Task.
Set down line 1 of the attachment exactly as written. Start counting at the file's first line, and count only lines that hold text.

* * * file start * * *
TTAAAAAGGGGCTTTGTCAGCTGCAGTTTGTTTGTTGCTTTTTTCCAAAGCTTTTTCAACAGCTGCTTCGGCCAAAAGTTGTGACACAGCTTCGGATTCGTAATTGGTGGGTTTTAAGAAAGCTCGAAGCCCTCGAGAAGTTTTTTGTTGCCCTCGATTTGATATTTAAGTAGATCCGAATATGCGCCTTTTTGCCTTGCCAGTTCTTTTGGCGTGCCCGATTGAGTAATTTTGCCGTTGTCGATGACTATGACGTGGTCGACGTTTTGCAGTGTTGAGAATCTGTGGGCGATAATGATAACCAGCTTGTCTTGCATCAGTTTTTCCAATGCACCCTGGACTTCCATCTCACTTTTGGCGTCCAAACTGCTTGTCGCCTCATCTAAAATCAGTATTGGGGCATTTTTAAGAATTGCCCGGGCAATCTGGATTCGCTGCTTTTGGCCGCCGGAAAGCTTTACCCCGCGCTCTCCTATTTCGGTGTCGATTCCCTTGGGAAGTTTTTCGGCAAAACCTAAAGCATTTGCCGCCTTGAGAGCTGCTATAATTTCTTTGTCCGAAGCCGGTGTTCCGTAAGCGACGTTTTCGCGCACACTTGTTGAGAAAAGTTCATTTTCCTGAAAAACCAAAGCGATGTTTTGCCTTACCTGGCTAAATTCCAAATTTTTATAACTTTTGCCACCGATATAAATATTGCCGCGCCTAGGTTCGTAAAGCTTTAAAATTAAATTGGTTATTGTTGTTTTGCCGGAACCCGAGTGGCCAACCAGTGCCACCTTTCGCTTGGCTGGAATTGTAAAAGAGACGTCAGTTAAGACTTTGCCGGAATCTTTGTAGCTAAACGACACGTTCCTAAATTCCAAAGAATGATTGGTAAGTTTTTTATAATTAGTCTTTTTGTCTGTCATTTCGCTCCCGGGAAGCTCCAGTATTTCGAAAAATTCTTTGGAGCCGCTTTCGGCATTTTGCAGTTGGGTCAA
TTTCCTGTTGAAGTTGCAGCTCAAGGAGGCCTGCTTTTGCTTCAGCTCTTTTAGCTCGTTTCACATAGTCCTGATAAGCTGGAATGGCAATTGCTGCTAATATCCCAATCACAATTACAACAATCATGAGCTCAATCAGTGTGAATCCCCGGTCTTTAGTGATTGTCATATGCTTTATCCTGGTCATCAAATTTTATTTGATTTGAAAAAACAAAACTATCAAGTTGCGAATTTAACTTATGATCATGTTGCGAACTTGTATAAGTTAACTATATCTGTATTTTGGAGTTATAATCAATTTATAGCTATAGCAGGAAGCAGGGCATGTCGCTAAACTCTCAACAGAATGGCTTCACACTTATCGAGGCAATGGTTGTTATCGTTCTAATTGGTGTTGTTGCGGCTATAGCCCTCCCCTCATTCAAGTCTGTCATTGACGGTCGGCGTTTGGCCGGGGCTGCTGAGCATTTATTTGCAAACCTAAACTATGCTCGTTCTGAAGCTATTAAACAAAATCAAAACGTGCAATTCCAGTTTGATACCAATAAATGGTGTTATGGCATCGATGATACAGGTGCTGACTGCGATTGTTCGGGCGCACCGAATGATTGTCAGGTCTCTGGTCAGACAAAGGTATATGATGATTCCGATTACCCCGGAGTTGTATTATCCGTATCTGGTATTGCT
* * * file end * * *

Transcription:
TTAAAAAGGGGCTTTGTCAGCTGCAGTTTGTTTGTTGCTTTTTTCCAAAGCTTTTTCAACAGCTGCTTCGGCCAAAAGTTGTGACACAGCTTCGGATTCGTAATTGGTGGGTTTTAAGAAAGCTCGAAGCCCTCGAGAAGTTTTTTGTTGCCCTCGATTTGATATTTAAGTAGATCCGAATATGCGCCTTTTTGCCTTGCCAGTTCTTTTGGCGTGCCCGATTGAGTAATTTTGCCGTTGTCGATGACTATGACGTGGTCGACGTTTTGCAGTGTTGAGAATCTGTGGGCGATAATGATAACCAGCTTGTCTTGCATCAGTTTTTCCAATGCACCCTGGACTTCCATCTCACTTTTGGCGTCCAAACTGCTTGTCGCCTCATCTAAAATCAGTATTGGGGCATTTTTAAGAATTGCCCGGGCAATCTGGATTCGCTGCTTTTGGCCGCCGGAAAGCTTTACCCCGCGCTCTCCTATTTCGGTGTCGATTCCCTTGGGAAGTTTTTCGGCAAAACCTAAAGCATTTGCCGCCTTGAGAGCTGCTATAATTTCTTTGTCCGAAGCCGGTGTTCCGTAAGCGACGTTTTCGCGCACACTTGTTGAGAAAAGTTCATTTTCCTGAAAAACCAAAGCGATGTTTTGCCTTACCTGGCTAAATTCCAAATTTTTATAACTTTTGCCACCGATATAAATATTGCCGCGCCTAGGTTCGTAAAGCTTTAAAATTAAATTGGTTATTGTTGTTTTGCCGGAACCCGAGTGGCCAACCAGTGCCACCTTTCGCTTGGCTGGAATTGTAAAAGAGACGTCAGTTAAGACTTTGCCGGAATCTTTGTAGCTAAACGACACGTTCCTAAATTCCAAAGAATGATTGGTAAGTTTTTTATAATTAGTCTTTTTGTCTGTCATTTCGCTCCCGGGAAGCTCCAGTATTTCGAAAAATTCTTTGGAGCCGCTTTCGGCATTTTGCAGTTGGGTCAA